15 = 7 + 8 and 10 = 1 + 2 + 3 + 4. Can you say which numbers can be expressed as the sum of two or more consecutive integers?
Try entering different sets of numbers in the number pyramids. How does the total at the top change?
When number pyramids have a sequence on the bottom layer, some interesting patterns emerge...
How many moves does it take to swap over some red and blue frogs? Do you have a method?
Can you work out how to win this game of Nim? Does it matter if you go first or second?
Think of a number, add one, double it, take away 3, add the number you first thought of, add 7, divide by 3 and take away the number you first thought of. You should now be left with 2. How do I. . . .
Imagine starting with one yellow cube and covering it all over with a single layer of red cubes, and then covering that cube with a layer of blue cubes. How many red and blue cubes would you need?
What are the areas of these triangles? What do you notice? Can you generalise to other "families" of triangles?
The NRICH team are always looking for new ways to engage teachers and pupils in problem solving. Here we explain the thinking behind maths trails.
Make some loops out of regular hexagons. What rules can you discover?
Rectangles are considered different if they vary in size or have different locations. How many different rectangles can be drawn on a chessboard?
Triangular numbers can be represented by a triangular array of squares. What do you notice about the sum of identical triangle numbers?
We can show that (x + 1)² = x² + 2x + 1 by considering the area of an (x + 1) by (x + 1) square. Show in a similar way that (x + 2)² = x² + 4x + 4
This task encourages you to investigate the number of edging pieces and panes in different sized windows.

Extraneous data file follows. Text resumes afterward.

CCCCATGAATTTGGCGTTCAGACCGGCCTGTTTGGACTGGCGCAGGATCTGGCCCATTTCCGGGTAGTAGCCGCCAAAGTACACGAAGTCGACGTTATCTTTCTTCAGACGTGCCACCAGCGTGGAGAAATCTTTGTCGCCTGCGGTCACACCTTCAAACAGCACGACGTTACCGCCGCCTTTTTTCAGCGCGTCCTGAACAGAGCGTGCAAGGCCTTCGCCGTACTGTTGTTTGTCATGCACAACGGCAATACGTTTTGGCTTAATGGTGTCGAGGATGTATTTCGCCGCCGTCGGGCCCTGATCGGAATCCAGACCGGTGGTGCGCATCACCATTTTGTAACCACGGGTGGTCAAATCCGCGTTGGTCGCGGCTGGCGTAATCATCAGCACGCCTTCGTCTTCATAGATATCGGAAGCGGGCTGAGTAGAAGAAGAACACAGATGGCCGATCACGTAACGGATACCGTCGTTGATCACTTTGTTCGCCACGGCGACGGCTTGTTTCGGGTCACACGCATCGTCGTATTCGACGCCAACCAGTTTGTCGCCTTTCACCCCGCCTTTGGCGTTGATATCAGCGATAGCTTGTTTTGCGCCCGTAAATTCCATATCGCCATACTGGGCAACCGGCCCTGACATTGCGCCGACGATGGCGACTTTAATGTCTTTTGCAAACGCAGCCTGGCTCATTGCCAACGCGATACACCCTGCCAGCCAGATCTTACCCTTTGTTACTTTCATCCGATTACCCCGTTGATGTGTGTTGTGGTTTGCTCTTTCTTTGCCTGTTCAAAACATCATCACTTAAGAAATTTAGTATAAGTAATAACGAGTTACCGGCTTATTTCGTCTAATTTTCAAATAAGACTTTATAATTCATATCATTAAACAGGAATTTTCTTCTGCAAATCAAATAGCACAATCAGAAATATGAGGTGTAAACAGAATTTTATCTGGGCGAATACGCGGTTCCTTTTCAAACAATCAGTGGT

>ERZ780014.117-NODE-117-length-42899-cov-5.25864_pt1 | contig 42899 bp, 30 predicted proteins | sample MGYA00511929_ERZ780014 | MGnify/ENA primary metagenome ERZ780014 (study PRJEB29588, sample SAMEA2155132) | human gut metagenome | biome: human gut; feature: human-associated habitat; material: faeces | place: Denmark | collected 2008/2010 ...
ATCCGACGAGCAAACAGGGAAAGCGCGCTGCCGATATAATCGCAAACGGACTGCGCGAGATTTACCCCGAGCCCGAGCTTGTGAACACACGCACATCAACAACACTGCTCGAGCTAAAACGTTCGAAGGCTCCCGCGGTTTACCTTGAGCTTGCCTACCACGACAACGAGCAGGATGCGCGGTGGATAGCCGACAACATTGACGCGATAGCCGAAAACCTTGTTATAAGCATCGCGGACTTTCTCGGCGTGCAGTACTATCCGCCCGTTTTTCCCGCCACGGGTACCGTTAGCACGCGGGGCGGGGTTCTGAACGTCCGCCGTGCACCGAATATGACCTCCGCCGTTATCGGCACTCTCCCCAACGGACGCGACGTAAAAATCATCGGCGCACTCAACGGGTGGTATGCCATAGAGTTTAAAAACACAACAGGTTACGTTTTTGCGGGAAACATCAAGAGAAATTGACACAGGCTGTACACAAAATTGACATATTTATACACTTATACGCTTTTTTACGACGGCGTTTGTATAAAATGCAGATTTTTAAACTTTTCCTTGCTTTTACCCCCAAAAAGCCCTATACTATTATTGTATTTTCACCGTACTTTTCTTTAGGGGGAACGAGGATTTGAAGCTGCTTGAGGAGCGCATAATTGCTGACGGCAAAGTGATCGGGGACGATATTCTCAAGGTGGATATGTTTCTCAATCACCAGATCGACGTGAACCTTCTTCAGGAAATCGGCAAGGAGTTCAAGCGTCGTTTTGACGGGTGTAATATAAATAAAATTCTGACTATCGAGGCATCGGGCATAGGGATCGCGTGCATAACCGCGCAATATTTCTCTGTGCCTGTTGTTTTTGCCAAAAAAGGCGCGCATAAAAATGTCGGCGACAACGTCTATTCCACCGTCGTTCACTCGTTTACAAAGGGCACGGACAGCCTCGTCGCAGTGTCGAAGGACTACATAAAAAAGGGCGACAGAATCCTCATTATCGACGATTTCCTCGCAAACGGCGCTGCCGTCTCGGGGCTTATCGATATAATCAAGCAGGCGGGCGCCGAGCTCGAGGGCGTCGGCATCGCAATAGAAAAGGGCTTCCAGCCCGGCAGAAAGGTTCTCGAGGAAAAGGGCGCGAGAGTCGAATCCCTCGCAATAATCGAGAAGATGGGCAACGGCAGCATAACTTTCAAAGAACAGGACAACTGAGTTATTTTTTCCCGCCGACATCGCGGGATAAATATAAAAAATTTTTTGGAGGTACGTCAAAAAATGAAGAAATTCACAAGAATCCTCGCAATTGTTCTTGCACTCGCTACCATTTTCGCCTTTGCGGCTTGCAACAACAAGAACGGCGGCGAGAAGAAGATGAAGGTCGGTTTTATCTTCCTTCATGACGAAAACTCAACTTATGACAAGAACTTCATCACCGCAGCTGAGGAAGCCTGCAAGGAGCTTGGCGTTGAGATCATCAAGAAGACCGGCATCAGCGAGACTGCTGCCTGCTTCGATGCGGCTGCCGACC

Charlie has made a Magic V. Can you use his example to make some more? And how about Magic Ls, Ns and Ws?
How could Penny, Tom and Matthew work out how many chocolates there are in different sized boxes?
Consider all two digit numbers (10, 11, . . . ,99). In writing down all these numbers, which digits occur least often, and which occur most often ? What about three digit numbers, four digit numbers. . . .
Can you find sets of sloping lines that enclose a square?
The sum of the numbers 4 and 1 [1/3] is the same as the product of 4 and 1 [1/3]; that is to say 4 + 1 [1/3] = 4 × 1 [1/3]. What other numbers have the sum equal to the product and can this be so for. . . .
This article for teachers describes several games, found on the site, all of which have a related structure that can be used to develop the skills of strategic planning.
Imagine we have four bags containing a large number of 1s, 4s, 7s and 10s. What numbers can we make?
Imagine you have a large supply of 3kg and 8kg weights. How many of each weight would you need for the average (mean) of the weights to be 6kg? What other averages could you have?
Four bags contain a large number of 1s, 3s, 5s and 7s. Pick any ten numbers from the bags above so that their total is 37.
Nim-7 game for an adult and child. Who will be the one to take the last counter?
It starts quite simple but great opportunities for number discoveries and patterns!
The Tower of Hanoi is an ancient mathematical challenge. Working on the building blocks may help you to explain the patterns you notice.